Karaiskakis' reputation grew during the middle and latter stages of the war. He helped lift the second siege of Missolonghi in 1823, and did his best to save the town from its third siege in 1826.
That same year (1826), he was appointed commander-in-chief of the Greek revolutionary forces in Rumeli, achieving mixed results: while failing to cooperate effectively with other leaders of the independence movement or with the foreign sympathizers fighting alongside the Greeks, he gained some military successes against the Ottomans.
His most famous victory was at the battle of Arachova, where his forces crushed a force of Turkish and Albanian troops under Mustafa Bey and Kehaya Bey.
In 1827, Karaiskakis participated in the failed attempt to raise the siege of Athens and attempted to prevent the massacre of the Ottoman garrison stationed in the convent of Saint Spyridon in Piraeus.
He was killed in action on his Greek name day, 23 April 1827, after being fatally wounded by a rifle bullet during the Battle of Phaleron. He was buried in the church of Saint Dimitrios on the island of Salamis, according to his expressed desire to be buried on the island.
Honours and popular culture
King Otto of Greece posthumously conferred Karaiskakis the Grand Cross of the Order of the Redeemer.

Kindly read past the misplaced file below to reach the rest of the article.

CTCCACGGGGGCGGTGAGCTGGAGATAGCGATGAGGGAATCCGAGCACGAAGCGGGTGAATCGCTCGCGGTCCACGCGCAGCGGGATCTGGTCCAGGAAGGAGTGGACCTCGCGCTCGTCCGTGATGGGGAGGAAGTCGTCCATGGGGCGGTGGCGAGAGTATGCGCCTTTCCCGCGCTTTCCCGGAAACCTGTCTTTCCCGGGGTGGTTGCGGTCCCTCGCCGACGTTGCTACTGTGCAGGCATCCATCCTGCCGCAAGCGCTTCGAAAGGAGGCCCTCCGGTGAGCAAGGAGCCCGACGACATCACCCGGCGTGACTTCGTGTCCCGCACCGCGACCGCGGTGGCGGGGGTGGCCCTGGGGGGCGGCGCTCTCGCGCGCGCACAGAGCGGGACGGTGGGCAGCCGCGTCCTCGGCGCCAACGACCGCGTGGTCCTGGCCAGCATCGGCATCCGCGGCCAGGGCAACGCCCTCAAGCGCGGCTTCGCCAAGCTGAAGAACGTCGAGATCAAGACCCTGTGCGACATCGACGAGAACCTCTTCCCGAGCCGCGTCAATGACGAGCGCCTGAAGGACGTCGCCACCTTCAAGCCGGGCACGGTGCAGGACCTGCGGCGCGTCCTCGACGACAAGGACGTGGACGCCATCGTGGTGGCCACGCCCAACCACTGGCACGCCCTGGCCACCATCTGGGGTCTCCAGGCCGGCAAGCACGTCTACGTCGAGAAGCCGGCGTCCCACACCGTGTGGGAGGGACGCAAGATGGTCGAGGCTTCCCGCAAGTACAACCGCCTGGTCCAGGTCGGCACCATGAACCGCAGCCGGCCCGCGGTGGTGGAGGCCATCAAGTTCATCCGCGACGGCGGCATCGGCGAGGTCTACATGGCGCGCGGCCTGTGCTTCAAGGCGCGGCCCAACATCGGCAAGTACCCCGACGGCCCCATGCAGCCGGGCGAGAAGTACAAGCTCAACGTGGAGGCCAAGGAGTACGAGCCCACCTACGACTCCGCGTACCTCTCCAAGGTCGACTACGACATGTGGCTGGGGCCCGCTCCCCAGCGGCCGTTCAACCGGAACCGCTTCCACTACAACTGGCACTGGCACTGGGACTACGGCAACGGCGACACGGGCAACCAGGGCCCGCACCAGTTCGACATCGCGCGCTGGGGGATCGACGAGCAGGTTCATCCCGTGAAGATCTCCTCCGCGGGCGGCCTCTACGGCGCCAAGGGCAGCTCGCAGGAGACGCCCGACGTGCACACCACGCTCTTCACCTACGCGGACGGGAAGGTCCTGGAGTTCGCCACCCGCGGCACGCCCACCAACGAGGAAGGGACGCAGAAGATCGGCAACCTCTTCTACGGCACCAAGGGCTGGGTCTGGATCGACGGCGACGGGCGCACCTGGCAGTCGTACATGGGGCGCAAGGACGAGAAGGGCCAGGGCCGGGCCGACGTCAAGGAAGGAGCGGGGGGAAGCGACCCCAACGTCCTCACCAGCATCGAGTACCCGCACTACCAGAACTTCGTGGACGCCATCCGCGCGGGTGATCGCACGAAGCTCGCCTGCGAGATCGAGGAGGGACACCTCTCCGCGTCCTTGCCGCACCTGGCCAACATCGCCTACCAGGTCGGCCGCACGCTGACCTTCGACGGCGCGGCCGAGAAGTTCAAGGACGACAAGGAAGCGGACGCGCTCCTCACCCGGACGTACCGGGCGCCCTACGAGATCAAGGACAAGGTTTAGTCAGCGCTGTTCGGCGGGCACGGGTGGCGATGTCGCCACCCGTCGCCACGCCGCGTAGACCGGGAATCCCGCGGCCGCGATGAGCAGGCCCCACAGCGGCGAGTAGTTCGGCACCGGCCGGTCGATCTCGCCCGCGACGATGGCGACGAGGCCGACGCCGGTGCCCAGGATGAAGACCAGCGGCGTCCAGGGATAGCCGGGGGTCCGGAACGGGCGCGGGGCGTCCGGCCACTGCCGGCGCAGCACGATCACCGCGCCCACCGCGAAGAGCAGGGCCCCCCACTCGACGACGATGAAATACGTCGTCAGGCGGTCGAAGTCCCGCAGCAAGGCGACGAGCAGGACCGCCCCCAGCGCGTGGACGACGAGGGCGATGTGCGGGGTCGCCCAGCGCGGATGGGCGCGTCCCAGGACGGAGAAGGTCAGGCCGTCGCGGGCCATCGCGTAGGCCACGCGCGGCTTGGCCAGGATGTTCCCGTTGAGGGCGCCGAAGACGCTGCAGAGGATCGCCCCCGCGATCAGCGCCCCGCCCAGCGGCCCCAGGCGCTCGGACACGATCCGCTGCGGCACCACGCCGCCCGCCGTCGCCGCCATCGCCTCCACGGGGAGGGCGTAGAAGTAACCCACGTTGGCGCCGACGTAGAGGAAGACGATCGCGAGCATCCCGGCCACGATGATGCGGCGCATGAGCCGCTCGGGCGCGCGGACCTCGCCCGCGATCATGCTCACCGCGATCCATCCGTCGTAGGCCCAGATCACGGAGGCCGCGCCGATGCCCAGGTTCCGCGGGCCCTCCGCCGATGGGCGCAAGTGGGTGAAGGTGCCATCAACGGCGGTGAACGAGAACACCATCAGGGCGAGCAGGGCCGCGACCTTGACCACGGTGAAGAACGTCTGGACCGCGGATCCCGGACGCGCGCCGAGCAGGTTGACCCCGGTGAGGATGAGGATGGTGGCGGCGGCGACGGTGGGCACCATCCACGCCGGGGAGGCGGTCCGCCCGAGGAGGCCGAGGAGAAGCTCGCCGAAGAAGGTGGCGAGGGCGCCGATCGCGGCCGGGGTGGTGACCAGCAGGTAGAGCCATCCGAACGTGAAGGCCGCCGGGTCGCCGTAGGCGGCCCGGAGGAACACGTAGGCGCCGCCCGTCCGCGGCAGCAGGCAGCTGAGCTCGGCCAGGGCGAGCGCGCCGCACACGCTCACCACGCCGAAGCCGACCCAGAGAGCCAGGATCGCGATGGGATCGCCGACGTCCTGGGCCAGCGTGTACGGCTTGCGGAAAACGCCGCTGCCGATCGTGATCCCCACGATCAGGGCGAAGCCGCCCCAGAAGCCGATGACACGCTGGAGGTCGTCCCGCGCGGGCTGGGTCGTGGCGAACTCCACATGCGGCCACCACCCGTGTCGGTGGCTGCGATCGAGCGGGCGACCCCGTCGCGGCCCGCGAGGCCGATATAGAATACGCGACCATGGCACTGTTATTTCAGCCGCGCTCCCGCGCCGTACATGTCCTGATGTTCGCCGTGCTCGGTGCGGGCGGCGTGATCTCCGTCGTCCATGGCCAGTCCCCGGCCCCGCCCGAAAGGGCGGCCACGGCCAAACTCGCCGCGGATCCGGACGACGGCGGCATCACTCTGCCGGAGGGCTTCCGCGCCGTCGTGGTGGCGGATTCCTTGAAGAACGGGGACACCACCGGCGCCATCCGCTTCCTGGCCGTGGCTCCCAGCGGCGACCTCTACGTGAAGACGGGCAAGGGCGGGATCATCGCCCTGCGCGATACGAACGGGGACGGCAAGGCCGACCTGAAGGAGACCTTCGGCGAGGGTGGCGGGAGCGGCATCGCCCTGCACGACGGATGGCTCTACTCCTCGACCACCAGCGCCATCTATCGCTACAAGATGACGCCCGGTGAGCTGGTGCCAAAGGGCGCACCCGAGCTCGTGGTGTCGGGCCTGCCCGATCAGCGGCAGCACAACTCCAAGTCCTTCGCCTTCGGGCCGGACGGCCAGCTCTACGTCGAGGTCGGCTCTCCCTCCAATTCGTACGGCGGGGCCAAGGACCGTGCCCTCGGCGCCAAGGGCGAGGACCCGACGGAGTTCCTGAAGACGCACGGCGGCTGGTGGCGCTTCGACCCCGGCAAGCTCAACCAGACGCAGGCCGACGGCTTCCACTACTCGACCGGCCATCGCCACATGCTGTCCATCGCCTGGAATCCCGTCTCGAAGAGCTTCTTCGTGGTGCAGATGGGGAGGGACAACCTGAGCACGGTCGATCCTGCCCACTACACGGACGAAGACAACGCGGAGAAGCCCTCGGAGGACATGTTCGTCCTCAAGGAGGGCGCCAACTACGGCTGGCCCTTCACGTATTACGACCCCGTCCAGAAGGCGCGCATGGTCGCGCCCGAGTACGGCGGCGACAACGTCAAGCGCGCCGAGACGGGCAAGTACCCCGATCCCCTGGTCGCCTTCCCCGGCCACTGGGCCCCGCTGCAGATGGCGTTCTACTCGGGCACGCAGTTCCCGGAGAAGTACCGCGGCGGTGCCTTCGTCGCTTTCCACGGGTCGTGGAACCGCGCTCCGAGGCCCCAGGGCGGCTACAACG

Karaiskakis was famous among the fighters of the revolution for his tirade manner of speaking.
Karaiskaki Stadium in Neo Faliro, Piraeus is named after him as he was mortally wounded in the area.
Dionysis Savvopoulos wrote both the music and lyrics to the popular Greek song "Ode to Georgios Karaiskakis" (Greek: "Ωδή στο Γεώργιο Καραϊσκάκη"). Savvopoulos wrote the song for Che Guevara, but he chose this title to pass the censorship of the Greek military junta.
Karaiskakis was married to Engolpia Skylodimou, and had three children: daughters Pinelopi and Eleni, and son Spyridon.
Sitsa Karaiskaki, a writer of the Interwar period, known for her pro-nazi beliefs, was also his descendant. She left Greece for Vienna with other collaborators after the Axis withdrawal in 1944, but returned later.
- ^ Clogg, Richard (2002). Minorities in Greece: aspects of a plural society. London: Hurst. "...klepth heroes of the revolutionary period such as Katsandonis and Karaiskakis were Sarakatsani, and the Sarakatsani themselves believed they were Greek patriots whose sense of freedom could suffer no restrains..."
- ^ a b c d e f g h Hatzimichalis, Ch. (1929). "Καραϊσκάκης Γεώργιος". Μεγάλη Στρατιωτικὴ καὶ Ναυτικὴ Ἐγκυκλοπαιδεία. Tόμος Τέταρτος: Καβάδης–Μωριάς [Great Military and Naval Encyclopaedia. Volume IV: Kavadh–Morea] (in Greek). Athens: Ἔκδοσις Μεγάλης Στρατιωτικῆς καὶ Ναυτικῆς Ἐγκυκλοπαιδείας. pp. 57–59. OCLC 31255024.
- ^ a b Chisholm 1911.
- ^ A.I. Kladis (1837). "Κεφάλαιον Ὄγδοον. Περὶ τῆς συστάσεως Τάγματος Ἀριστείας διὰ τὸ Βασίλειον τῆς Ἑλλάδος." [Chapter Eight. On the establishment of an Order of Excellence for the Kingdom of Greece]. ΕΦΕΤΗΡΙΣ (Almanach) τοῦ Βασιλείου τῆς Ἑλλάδος διὰ τὸ ἔτος 1837. Athens: Βασιλικὴ Τυπογραφία καὶ Λιθογραφία. pp. 123–136.
- public domain: Chisholm, Hugh, ed. (1911). "Karaiskakis, Georges". Encyclopædia Britannica. Vol. 15 (11th ed.). Cambridge University Press. p. 674. This article incorporates text from a publication now in the
- Greek Wikipedia Entry